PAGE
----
MANNING – ‘Songs From The Bilston House’ (Festival Records)
Having purchased The Tangent guitarist Guy Manning’s previous solo album (‘Anser’s Tree’) on a whim, and found it to be a rather strange conceptual album, the receipt of this new album for review from David Robinson of Festival Records left me with a feeling of apoplexy, and I put it aside for several weeks before gaining any desire to listen to it. I think the album’s enigmatic title had something to do with it too.
Well, goodly Fireworks readers, what a silly billy I was – for this is an absolutely delightful album. Let me explain…firstly the songwriting; Guy Manning is undeniably a craftsman when it comes to finding a thread for inspiration and then developing the different layers that ensue from this in a tremendously effective way. Thus, whereas ‘Anser’s Tree’ dealt with successive generations of the same family (some past, some future), the present album focuses upon various former residents of a now derelict house – in Bilston (surprise, surprise – although this small West Midlands town does get shifted to the coast for the stunningly atmospheric song ‘Antares’). As GM himself explains: “Here we are then, with stories, observations and atmospheres which have been set within the walls of one building over time” and he has let each of these run their natural course, with just the one song – about a lonely musician (‘Icarus & Me’) - coming in at less than six minutes – and then only just! But there are so many highlights here – not least the epic ‘Pillars Of Salt’ with the sort of imagery I remember Barclay James Harvest using so well in their heyday (on songs such as ‘Poor Man’s Moody Blues’, ‘Hymn For The Children’ and ‘The Tale Of Two Sixties’). However, I did have my doubts, because the title track that opens the album is a rather strange song – redolent of Redbone’s ‘Witch Queen Of New Orleans’ (as noted so accurately by another reviewer) – that made me doubt whether I was about to have a more rewarding listening experience than with ‘Anser’s Tree’. I need not have fretted, and as a scene-setting song it is in any case lyrically sublime.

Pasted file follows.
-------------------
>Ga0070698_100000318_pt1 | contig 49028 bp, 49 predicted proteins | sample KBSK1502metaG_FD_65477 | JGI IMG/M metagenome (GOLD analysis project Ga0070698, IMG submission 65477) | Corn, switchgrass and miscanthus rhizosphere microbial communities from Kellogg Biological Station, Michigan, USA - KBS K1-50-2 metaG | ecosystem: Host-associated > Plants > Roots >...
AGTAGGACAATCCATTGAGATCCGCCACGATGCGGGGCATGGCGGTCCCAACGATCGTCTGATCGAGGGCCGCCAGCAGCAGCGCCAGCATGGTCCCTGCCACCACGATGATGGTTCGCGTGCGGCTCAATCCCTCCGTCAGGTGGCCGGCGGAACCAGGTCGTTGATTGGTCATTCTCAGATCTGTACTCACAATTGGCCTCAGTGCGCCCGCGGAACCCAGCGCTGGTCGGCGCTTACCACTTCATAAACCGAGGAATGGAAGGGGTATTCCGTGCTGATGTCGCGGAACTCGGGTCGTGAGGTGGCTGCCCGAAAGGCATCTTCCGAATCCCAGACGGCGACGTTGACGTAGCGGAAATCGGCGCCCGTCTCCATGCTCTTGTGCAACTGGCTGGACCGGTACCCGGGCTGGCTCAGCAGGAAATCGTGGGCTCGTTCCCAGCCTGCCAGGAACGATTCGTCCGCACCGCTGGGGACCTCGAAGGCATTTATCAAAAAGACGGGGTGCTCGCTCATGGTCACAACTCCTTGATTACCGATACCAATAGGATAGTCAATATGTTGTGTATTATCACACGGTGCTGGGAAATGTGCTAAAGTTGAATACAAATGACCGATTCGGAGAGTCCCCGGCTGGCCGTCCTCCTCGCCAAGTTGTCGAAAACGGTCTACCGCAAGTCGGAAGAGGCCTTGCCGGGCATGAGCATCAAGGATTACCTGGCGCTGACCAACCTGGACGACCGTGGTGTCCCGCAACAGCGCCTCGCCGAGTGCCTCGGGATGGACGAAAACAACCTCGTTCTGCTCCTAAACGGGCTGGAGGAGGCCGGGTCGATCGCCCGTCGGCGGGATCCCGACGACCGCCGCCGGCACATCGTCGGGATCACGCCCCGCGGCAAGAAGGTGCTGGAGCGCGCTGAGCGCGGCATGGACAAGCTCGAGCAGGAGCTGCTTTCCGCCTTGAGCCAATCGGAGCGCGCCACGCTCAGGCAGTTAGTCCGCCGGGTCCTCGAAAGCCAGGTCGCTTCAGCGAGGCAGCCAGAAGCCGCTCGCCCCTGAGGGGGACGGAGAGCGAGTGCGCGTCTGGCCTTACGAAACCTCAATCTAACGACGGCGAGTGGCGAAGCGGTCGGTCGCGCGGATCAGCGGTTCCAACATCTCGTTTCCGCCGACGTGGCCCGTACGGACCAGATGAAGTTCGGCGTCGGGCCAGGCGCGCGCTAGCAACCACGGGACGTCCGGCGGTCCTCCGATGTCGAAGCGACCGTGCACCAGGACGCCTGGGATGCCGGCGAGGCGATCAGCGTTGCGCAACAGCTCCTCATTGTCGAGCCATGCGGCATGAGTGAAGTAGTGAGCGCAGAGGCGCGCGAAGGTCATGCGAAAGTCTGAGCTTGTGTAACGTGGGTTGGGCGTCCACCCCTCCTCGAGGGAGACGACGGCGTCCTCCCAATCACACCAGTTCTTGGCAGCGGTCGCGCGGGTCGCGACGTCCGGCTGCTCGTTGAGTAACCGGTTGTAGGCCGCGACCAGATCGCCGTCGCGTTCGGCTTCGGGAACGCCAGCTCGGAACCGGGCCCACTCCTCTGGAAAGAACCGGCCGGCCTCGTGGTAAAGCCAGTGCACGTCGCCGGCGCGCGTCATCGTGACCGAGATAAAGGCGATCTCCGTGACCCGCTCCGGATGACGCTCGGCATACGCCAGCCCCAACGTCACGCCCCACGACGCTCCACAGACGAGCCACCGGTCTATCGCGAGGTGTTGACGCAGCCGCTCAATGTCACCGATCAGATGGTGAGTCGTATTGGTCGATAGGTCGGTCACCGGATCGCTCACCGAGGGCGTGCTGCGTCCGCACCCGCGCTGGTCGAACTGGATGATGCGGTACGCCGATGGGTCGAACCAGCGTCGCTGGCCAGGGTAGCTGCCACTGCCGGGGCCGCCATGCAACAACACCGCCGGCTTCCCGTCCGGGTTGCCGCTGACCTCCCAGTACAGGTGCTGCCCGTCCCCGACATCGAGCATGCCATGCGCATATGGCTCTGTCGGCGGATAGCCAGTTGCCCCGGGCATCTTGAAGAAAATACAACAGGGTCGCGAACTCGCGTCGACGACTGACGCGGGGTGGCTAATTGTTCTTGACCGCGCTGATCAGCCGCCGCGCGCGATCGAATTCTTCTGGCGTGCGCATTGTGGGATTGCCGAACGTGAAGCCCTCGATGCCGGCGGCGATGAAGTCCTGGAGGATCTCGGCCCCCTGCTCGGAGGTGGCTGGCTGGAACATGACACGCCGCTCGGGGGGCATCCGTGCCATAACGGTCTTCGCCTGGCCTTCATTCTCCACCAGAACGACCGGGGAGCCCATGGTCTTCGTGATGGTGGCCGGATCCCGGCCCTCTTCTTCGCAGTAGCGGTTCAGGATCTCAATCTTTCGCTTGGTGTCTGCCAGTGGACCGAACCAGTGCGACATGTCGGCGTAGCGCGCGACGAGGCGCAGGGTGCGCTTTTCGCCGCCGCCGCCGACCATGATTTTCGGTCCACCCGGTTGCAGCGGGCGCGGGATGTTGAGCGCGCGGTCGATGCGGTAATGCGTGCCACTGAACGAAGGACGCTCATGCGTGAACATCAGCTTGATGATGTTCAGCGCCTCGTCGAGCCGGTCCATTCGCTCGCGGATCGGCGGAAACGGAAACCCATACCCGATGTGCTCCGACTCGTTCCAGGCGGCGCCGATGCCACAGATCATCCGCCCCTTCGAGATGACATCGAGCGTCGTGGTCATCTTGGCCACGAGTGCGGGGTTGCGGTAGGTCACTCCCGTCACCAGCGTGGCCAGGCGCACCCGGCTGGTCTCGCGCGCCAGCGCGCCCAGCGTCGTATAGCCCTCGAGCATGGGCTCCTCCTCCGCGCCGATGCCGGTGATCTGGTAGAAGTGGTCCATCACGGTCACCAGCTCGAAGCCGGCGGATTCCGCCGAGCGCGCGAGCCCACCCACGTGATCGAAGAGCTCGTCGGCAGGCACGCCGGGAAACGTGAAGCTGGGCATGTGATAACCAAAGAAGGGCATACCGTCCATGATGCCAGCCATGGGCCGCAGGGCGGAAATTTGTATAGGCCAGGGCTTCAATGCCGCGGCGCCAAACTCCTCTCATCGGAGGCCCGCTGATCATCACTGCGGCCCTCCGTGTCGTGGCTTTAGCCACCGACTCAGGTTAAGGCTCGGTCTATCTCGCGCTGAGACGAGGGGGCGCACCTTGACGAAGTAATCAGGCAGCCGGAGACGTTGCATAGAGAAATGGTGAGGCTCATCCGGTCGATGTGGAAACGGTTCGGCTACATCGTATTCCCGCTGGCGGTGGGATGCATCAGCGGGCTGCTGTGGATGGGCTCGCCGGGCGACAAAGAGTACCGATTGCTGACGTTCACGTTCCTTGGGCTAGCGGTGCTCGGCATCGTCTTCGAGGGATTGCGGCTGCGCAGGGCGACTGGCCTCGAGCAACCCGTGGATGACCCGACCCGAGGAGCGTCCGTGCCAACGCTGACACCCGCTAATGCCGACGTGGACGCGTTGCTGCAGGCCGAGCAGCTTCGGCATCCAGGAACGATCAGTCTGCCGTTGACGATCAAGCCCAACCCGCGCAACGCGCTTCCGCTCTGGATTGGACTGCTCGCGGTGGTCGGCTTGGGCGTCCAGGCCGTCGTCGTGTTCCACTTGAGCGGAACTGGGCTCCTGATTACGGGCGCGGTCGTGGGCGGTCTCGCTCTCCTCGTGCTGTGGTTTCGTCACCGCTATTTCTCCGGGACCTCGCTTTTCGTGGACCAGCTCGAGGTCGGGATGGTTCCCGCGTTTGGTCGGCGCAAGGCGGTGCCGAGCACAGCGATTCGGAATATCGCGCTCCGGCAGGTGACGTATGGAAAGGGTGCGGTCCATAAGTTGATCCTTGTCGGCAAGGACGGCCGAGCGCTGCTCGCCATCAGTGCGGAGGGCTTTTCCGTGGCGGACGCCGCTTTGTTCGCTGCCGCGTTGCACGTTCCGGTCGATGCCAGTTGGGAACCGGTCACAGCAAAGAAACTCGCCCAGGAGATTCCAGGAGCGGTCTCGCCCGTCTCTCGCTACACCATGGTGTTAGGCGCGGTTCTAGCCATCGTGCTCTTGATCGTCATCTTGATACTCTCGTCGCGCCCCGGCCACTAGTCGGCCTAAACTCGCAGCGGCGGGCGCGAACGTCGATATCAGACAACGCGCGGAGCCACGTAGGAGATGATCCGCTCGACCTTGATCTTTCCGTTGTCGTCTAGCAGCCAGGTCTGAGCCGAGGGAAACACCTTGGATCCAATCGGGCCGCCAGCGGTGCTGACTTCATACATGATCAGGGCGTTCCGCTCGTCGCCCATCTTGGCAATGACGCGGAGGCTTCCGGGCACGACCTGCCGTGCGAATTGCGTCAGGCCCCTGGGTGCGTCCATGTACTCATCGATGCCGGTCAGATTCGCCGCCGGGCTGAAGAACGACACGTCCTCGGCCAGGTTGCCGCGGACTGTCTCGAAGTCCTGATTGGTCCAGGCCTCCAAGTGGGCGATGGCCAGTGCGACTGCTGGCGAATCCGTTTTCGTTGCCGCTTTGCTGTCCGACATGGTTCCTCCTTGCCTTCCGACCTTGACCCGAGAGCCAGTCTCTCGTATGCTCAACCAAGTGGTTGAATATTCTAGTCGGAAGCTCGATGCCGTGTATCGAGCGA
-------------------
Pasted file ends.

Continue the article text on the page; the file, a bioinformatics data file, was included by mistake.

Secondly, the music; I have personally found it rewarding to listen to a progressive album that is not also a metal album for a change. Whilst I do like my metal, albums such as ‘Songs…’ with their more eclectic, beautiful and atmospheric instrumentation provide a very welcome counterbalance to increasing doses of frenetic music. Male vocals are handled by Mr Manning himself and he has also input a vast array of instruments. Julie King and Laura Fowles also contribute vocals, and the saxophones provided by the latter remain a key component of the sound on Manning albums. Ian Walter Fairburn ‘fiddles’ away whilst the guitar sections provided by David Million are sheer quality. GM’s keyboardist colleague from The Tangent, Andy Tillison is ever-present on this album (and shared production duties too) whilst Steve Dundon from Molly Bloom guests on flutes.
I know that Guy Manning’s vocals do not universally appeal (stand up Gary Marshall!) but on this album they seem to work a treat and blend effortlessly with the carefully thought-out arrangements and sublime solos and with all of the players present helping to produce an end of year progressive rock highlight.
Paul Jerome Smith